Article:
There are some limitations to this study. This study was a retrospective study. Prospective studies are needed to further confirm the results. In addition, we did not have detailed data from the JCOG studies, and we can compare only our results with the data presented in their published articles. Since these studies were not conducted at the same time, there were some biases that could not be avoided. However, this study not only confirms our practice of not performing PAND in GC patients with only bulky N2 metastases, but also reminds us of the importance of PAND in the treatment of GC patients with bulky N2 and PAN metastases.
In conclusion, we consider D2 lymphadenectomy alone is suitable for GC patients with only bulky N2 metastases after PCT. However, for GC patients with bulky N2 and PAN metastases, D2 lymphadenectomy alone perhaps is not suitable. These patients need D2 lymphadenectomy plus PAND after PCT (Figure 1B).
Data Availability Statement
The original contributions presented in the study are included in the article/supplementary material. Further inquiries can be directed to the corresponding authors.
The studies involving human participants were reviewed and approved by the Human Ethics Committee of Shanghai Jiao Tong University School of Medicine Ruijin Hospital. The patients/participants provided their written informed consent to participate in this study.
WX conceived and designed the study, analyzed the data and wrote the paper. WL participated in the design of the study and edited the final paper. LW, CH, SL, ZN, ZH, ZLZ, ZY, BS, and YZ collected the clinicopathological factors of all patients. RF, CL, XY, and MC followed up the patient’s survival status. CY revised the paper. MY and ZGZ gave professional guidance. All authors contributed to the article and approved the submitted version.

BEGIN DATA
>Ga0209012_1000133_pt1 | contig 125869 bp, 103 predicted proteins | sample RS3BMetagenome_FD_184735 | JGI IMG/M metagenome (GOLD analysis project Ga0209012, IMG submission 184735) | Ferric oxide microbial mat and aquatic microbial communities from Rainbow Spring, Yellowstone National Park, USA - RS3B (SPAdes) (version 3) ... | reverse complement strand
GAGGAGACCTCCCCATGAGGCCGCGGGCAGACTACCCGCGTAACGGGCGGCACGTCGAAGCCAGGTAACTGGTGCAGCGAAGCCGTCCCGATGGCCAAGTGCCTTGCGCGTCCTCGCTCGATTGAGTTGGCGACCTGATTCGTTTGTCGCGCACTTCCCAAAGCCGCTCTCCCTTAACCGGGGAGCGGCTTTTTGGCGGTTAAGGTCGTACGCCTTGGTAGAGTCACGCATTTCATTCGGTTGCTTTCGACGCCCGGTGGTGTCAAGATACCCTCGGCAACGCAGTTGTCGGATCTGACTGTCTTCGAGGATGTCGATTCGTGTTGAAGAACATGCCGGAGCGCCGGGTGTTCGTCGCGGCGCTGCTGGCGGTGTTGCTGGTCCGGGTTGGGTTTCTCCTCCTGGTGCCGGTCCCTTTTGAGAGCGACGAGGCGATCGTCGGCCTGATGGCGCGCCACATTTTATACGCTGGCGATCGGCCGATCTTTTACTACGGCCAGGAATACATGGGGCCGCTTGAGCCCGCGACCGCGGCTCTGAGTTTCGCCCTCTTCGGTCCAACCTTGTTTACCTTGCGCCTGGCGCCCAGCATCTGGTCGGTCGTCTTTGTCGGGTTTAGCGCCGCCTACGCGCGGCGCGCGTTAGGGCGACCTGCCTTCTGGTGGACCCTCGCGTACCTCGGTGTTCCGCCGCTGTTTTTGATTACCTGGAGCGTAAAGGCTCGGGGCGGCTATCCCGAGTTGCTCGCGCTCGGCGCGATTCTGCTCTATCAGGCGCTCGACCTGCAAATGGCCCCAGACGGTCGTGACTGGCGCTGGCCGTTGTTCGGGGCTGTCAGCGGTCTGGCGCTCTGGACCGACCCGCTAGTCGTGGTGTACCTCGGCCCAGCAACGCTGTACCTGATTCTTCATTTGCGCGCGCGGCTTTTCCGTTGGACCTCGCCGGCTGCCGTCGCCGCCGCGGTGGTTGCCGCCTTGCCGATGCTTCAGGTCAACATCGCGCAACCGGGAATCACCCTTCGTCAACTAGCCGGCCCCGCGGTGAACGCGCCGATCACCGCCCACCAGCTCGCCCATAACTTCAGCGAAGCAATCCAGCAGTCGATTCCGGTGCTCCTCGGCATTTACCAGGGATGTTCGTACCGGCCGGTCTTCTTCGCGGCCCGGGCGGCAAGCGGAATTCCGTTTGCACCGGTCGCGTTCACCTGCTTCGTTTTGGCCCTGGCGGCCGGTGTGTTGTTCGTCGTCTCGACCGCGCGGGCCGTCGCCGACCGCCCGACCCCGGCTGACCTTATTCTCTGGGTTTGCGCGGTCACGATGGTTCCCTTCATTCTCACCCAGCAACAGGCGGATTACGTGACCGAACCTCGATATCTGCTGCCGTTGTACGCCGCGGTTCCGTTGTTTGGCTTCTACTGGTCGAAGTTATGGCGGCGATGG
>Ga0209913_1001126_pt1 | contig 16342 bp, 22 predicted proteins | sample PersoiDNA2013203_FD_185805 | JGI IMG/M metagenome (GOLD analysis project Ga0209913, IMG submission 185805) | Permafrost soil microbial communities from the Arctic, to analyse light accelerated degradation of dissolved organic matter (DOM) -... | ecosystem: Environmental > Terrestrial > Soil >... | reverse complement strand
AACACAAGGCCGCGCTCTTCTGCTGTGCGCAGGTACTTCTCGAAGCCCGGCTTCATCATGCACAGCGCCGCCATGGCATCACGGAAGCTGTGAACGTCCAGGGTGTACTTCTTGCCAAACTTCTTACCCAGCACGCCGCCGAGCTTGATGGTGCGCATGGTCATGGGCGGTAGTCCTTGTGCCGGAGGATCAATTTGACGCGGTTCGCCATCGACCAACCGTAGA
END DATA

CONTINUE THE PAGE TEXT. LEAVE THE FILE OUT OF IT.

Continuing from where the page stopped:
This work was supported by National Natural Science Foundation of China NO. 81772518 and clinical research project of Ruijin Hospital, Shanghai Jiao Tong University School of Medicine (DLY201602 and 2018CR003).
Conflict of Interest
The authors declare that the research was conducted in the absence of any commercial or financial relationships that could be construed as a potential conflict of interest.
All claims expressed in this article are solely those of the authors and do not necessarily represent those of their affiliated organizations, or those of the publisher, the editors and the reviewers. Any product that may be evaluated in this article, or claim that may be made by its manufacturer, is not guaranteed or endorsed by the publisher.
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Keywords: gastric cancer, preoperative chemotherapy, bulky N2 metastases, para-aortic lymph node metastases, D2 lymphadenectomy
Citation: Xu W, Liu W, Wang L, He C, Lu S, Ni Z, Hua Z, Zhu Z, Sah BK, Yang Z, Zheng Y, Feng R, Li C, Yao X, Chen M, Yan C, Yan M and Zhu Z (2021) Is D2 Lymphadenectomy Alone Suitable for Gastric Cancer With Bulky N2 and/or Para-Aortic Lymph Node Metastases After Preoperative Chemotherapy? Front. Oncol. 11:709617. doi: 10.3389/fonc.2021.709617
Received: 14 May 2021; Accepted: 16 August 2021;
Published: 02 September 2021.
Edited by:Pankaj Kumar Garg, Shri Guru Ram Rai Institute of Medical and Health Sciences, India
Reviewed by:Dharma Ram Poonia, All India Institute of Medical Sciences Jodhpur, India
Dillip Muduly, All India Institute of Medical Sciences Bhubaneswar, India
Tushar Mishra, All India Institute of Medical Sciences Bhubaneswar, India
Ashish Jakhetiya, Geetanjali Medical College, India
Madhabananda Kar, All India Institute of Medical Sciences Bhubaneswar, India
Copyright © 2021 Xu, Liu, Wang, He, Lu, Ni, Hua, Zhu, Sah, Yang, Zheng, Feng, Li, Yao, Chen, Yan, Yan and Zhu. This is an open-access article distributed under the terms of the Creative Commons Attribution License (CC BY). The use, distribution or reproduction in other forums is permitted, provided the original author(s) and the copyright owner(s) are credited and that the original publication in this journal is cited, in accordance with accepted academic practice. No use, distribution or reproduction is permitted which does not comply with these terms.
†These authors have contributed equally to this work